Agriculture

Weather slows promising La. corn harvest

Louisiana corn farmers are harvesting what could be a record corn crop — when the weather allows them to run their combines through the fields.
Rain showers, particularly in the afternoon, have been plaguing farmers recently. Still, many farmers are saying this year’s crop could be their best one, said Dan Fromme, LSU AgCenter corn specialist.

Chefs from New Orleans and Baton Rouge examine a tray of brown rice at the milling lab of the LSU AgCenter H. Rouse Caffey Rice Research Station. The chefs attended the station’s annual field day as part of a tour arranged by Jazzmen Rice of New Orleans. (Photo by Bruce Schultz/LSU AgCenter)

An aerial photo taken with a drone shows LSU AgCenter rice breeders Steve Linscombe and Adam Famoso during the field day at the H. Rouse Caffey Rice Research Station on June 28. Photo by Brady Williams/LSU AgCenter

Farmers at the LSU AgCenter H. Rouse Caffey Rice Research Station Field Day watch a demonstration of a drone being used to pollinate an enclosed plot of hybrid rice. Photo by Bruce Schultz/LSU AgCenter

New rice lines featured at AgCenter field day

More than 400 people attended the LSU AgCenter H. Rouse Caffey Rice Research Station field day on June 28 to hear about the latest work being done to help rice farmers.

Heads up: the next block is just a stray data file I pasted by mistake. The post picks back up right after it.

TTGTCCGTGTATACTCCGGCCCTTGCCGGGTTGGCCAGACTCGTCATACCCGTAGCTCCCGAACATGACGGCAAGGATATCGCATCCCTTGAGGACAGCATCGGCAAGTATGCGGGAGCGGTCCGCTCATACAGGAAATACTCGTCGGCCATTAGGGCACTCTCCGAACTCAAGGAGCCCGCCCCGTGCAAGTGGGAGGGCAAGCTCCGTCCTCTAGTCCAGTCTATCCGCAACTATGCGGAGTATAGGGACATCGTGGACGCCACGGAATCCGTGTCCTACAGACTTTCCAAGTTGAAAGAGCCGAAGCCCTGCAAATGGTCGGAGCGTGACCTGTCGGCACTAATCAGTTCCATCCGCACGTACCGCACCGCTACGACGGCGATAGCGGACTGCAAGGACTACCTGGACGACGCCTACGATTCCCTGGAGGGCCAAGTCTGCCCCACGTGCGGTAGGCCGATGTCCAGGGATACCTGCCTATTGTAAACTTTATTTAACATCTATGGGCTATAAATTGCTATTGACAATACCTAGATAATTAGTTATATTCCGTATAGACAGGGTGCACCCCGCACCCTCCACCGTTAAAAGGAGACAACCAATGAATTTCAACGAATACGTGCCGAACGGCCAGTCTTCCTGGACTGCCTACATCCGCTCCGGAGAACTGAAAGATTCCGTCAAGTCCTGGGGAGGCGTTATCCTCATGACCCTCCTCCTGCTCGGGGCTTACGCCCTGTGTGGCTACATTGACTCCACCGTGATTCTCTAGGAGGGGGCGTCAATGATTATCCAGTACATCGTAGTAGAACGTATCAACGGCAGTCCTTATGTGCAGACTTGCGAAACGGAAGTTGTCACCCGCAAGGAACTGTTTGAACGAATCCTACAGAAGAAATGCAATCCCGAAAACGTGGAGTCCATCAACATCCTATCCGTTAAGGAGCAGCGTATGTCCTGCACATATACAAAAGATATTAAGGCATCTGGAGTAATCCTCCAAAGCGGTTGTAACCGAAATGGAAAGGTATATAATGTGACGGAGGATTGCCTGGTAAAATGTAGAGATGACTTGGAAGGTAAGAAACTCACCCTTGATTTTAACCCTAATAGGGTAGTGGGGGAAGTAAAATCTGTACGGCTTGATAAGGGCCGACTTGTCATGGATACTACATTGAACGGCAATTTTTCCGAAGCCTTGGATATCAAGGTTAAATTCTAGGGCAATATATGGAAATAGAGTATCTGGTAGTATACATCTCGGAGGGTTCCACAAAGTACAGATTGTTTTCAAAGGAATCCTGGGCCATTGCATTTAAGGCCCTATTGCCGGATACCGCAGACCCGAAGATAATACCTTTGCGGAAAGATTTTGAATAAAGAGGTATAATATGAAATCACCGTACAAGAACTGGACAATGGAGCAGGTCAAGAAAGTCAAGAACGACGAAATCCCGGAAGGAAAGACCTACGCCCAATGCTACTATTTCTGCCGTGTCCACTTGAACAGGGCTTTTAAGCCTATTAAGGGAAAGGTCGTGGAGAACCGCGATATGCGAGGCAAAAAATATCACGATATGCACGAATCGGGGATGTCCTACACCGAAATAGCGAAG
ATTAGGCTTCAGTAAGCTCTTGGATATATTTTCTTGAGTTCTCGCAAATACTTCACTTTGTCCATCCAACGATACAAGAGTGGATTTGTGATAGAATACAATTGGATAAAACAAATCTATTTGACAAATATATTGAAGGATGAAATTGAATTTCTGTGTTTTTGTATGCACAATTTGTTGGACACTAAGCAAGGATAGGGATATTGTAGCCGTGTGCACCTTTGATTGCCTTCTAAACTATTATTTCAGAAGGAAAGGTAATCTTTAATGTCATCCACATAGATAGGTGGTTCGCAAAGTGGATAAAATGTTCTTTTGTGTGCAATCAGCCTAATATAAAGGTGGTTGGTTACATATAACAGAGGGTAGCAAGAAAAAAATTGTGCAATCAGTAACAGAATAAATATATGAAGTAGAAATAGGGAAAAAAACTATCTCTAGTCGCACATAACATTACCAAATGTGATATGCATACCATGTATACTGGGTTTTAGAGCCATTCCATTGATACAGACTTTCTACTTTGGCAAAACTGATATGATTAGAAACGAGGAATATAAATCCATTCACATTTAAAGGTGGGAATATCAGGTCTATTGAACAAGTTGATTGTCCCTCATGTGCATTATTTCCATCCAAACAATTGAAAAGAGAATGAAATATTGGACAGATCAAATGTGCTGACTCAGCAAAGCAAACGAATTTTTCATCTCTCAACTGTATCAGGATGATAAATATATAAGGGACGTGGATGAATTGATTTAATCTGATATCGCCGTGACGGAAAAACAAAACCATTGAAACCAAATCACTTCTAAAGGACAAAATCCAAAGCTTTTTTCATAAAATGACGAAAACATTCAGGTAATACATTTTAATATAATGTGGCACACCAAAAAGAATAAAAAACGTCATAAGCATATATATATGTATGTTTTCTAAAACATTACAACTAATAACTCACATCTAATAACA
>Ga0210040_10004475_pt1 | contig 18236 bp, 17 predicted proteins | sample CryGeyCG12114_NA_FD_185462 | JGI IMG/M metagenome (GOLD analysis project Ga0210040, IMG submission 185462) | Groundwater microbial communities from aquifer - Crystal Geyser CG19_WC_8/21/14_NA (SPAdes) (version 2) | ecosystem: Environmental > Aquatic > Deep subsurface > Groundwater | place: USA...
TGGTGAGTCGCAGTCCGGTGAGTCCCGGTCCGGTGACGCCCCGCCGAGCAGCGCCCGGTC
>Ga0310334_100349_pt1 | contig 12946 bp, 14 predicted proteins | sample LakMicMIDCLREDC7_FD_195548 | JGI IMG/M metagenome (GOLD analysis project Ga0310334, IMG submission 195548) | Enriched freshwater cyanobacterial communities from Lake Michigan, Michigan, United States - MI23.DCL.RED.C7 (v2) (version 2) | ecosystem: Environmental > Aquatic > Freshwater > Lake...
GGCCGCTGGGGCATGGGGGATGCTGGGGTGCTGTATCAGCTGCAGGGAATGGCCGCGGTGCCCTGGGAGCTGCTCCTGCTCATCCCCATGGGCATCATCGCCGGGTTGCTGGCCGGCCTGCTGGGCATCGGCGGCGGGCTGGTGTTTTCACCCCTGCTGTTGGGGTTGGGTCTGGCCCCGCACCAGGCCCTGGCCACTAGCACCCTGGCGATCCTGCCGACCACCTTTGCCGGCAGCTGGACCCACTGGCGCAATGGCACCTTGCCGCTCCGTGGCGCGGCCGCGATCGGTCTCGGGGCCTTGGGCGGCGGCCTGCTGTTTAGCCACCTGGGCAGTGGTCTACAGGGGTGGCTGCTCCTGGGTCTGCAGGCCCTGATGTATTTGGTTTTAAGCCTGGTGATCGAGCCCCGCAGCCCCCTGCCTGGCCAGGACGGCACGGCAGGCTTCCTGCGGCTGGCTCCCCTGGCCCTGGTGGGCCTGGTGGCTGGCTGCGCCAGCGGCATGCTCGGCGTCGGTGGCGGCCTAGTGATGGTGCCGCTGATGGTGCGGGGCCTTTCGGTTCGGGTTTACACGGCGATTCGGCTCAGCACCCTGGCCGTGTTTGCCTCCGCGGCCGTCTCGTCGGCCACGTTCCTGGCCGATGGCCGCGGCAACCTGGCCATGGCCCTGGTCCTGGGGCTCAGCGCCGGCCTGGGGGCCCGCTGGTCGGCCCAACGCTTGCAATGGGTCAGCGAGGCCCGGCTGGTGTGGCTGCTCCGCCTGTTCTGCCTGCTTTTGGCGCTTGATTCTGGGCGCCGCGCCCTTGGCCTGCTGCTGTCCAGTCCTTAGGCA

During the field tour, Steve Linscombe, LSU AgCenter rice breeder and station director, said the new Provisia rice technology has taken five years to develop, with one line ready for release as a variety and three new lines in the works.

LSU AgCenter selects vendor for medical marijuana program

The LSU AgCenter has notified the Board of Supervisors of their intent to contract with GB Sciences, Inc., to produce a medical marijuana product for qualifying patients. GB Sciences will work under the LSU AgCenter license in compliance with state law and rules established by regulatory agencies.

LSU AgCenter rice breeder Steve Linscombe talks at the Vermilion rice field day on June 25 about new varieties and hybrids under development. (Photo by Bruce Schultz/LSU AgCenter)

Louisiana rice acreage down 8%

This year’s Louisiana rice planting, estimated at 400,000 acres, is 8 percent less than last year, according to LSU AgCenter rice extension specialist Dustin Harrell.
AgCenter estimates for the 2016 crop were 432,168 acres.
Harrell told farmers at a rice field day in Vermilion Parish on June 25 that the 2017 crop got an early start because of warm weather.
Some rice was planted in February, and rice in those fields have already headed. “We’ll probably be two weeks earlier on our harvest,” he said.

Wheat acreage affected by diseases, weather

Poor prices, weather and diseases have caused Louisiana wheat production to drop to 16,000 acres, LSU AgCenter experts said at a field day held April 19 at the Macon Ridge Research Station.
Statewide wheat acreage was about 150,000 just three years ago, according to the 2014 AgCenter Ag Summary.
Fusarium head blight, a fungal disease of wheat also known as scab, has been a big problem in Louisiana and is a main reason why acreage is down, said AgCenter plant pathologist Trey Price.

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